Graduation Year


Document Type




Degree Granting Department


Major Professor

Nancy Jane Tyson, Ph.D.


Henry James, Fantastic, Ghosts, Governess


When Henry James sat down to write his "amusette" as he called The Turn of the Screw (1898), he created various ambiguities in the text as a means of confusing and surprising his readers or, in other words, catching them off guard. Over a century later, the mysterious ambiance surrounding the novella has not become any clearer. While critics from Edmund Wilson to Edna Kenton have analyzed the work from a somewhat psychoanalytical perspective, stating that the ghosts of Miss Jessel and Peter Quint are merely figments of the governess's imagination, Tzvetan Todorov and Rosemary Jackson examine James's work through a fantastic approach, putting faith in the governess's narrative. From Todorov's perspective, the fantastic requires: "... the fulfillment of three conditions. First, the text must oblige the reader to consider the world of the characters as a world of living persons and to hesitate between a natural a supernatural explanation of the events described.

Second, this hesitation may also be experienced by a character; thus the reader's role is so to speak entrusted to a character, and at the same time the hesitation is represented, it becomes one of the themes of the work- in the case of naïve reading, the actual reader identifies himself with the character. Third, the reader must adopt a certain attitude with regard to the text: he will reject allegorical as well as 'poetic' interpretations. (33)" In other words, Todorov's concept of hesitation involves a focus on an external point, the perspective of the reader. Yet, the reader's perspective cannot be separated from the character or thematic value of the work, thus linking the two elements through hesitation itself. Todorov explains that The Turn of the Screw fits the characteristics of the fantastic genre in regard to the reader's hesitation. Indeed, it is that very quality which has created so much critical contention in the past.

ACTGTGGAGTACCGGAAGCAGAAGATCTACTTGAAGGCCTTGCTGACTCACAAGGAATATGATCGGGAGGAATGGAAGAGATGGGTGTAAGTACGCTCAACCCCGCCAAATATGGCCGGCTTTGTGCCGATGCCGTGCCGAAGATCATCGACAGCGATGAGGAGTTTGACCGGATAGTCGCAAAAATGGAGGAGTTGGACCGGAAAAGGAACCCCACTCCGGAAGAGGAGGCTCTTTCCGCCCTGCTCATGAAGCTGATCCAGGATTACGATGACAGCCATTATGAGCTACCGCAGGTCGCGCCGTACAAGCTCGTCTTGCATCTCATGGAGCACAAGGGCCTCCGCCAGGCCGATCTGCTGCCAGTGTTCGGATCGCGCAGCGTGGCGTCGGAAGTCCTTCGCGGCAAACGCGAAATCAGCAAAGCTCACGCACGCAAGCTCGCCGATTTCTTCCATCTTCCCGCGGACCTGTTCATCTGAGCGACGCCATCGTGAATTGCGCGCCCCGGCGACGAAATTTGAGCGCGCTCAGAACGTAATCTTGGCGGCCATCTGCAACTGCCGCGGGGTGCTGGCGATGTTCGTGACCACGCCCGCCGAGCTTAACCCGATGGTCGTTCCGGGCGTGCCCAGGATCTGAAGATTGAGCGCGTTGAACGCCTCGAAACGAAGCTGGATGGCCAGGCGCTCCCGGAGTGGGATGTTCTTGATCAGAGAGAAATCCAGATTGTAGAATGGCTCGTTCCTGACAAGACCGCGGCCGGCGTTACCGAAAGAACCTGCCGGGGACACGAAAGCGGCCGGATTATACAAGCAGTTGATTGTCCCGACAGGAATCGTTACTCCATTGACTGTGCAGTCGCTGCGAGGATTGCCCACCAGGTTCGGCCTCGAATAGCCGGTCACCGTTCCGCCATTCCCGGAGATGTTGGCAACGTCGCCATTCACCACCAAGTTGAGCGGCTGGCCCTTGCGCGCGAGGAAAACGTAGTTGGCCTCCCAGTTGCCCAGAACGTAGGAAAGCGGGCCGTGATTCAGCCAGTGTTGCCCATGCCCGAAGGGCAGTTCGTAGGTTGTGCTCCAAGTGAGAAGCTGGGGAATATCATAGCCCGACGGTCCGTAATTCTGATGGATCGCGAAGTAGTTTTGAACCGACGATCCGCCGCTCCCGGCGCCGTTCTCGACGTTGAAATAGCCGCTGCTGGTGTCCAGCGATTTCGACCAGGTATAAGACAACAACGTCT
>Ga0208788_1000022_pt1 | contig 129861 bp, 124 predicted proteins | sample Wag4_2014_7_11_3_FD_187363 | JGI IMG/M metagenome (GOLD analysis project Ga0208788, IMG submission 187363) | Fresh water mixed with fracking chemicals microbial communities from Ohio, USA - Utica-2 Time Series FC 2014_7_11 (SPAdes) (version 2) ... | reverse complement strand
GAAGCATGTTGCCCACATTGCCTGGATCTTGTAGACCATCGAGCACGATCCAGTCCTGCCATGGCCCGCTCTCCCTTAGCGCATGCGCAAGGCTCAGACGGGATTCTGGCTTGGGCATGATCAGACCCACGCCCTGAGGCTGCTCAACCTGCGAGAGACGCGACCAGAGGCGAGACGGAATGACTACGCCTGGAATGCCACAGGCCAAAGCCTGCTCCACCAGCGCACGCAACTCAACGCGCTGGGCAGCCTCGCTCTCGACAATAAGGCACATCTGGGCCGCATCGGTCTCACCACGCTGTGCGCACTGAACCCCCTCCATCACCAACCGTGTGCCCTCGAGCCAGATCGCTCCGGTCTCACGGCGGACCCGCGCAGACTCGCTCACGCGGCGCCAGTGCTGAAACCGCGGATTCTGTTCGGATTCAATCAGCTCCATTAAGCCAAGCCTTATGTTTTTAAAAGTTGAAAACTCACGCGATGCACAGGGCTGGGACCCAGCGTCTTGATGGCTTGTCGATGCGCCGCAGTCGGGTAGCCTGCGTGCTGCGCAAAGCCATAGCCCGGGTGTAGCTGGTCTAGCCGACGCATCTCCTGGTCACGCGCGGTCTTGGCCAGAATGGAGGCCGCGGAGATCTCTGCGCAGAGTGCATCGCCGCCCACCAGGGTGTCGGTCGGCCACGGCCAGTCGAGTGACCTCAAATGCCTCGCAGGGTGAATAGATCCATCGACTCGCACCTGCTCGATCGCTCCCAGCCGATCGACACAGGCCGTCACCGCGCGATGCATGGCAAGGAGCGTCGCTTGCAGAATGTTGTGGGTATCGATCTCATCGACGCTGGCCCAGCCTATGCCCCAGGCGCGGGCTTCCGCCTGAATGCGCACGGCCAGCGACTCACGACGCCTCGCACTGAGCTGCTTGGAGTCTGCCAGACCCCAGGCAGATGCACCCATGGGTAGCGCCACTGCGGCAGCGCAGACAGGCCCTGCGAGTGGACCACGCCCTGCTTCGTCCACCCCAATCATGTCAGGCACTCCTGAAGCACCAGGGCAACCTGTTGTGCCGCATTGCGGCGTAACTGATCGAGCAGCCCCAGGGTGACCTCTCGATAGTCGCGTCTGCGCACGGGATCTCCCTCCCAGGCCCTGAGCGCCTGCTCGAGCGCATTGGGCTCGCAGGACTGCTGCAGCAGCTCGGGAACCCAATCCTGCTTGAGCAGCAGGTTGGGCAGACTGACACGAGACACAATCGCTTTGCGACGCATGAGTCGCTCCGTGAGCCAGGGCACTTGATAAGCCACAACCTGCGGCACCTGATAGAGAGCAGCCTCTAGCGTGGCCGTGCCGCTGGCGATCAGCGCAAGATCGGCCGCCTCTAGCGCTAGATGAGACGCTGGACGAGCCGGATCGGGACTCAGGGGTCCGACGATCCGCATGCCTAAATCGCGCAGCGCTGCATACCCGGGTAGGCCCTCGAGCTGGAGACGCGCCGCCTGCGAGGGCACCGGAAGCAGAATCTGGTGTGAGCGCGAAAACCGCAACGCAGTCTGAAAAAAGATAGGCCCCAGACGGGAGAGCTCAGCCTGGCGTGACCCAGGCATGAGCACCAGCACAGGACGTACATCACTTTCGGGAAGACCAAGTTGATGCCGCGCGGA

Because of this hesitation, the reader must determine whether or not to believe the governess and thus, believe in the reality of the ghosts. While I will begin by defining the fantastic from Todorov's and Jackson's perspective, it is my belief that both authors fail to connect all of the elements that appear in James's text without venturing outside of the work. In my thesis, I will strictly adhere to James's novella, focusing only on the content as I connect the governess's experience to an alternative reality rather than a deviation into psychological madness. In this way, The Turn of the Screw will be revealed as a fantastic text, producing its effects on the reader through the evolution of these tendencies within the work.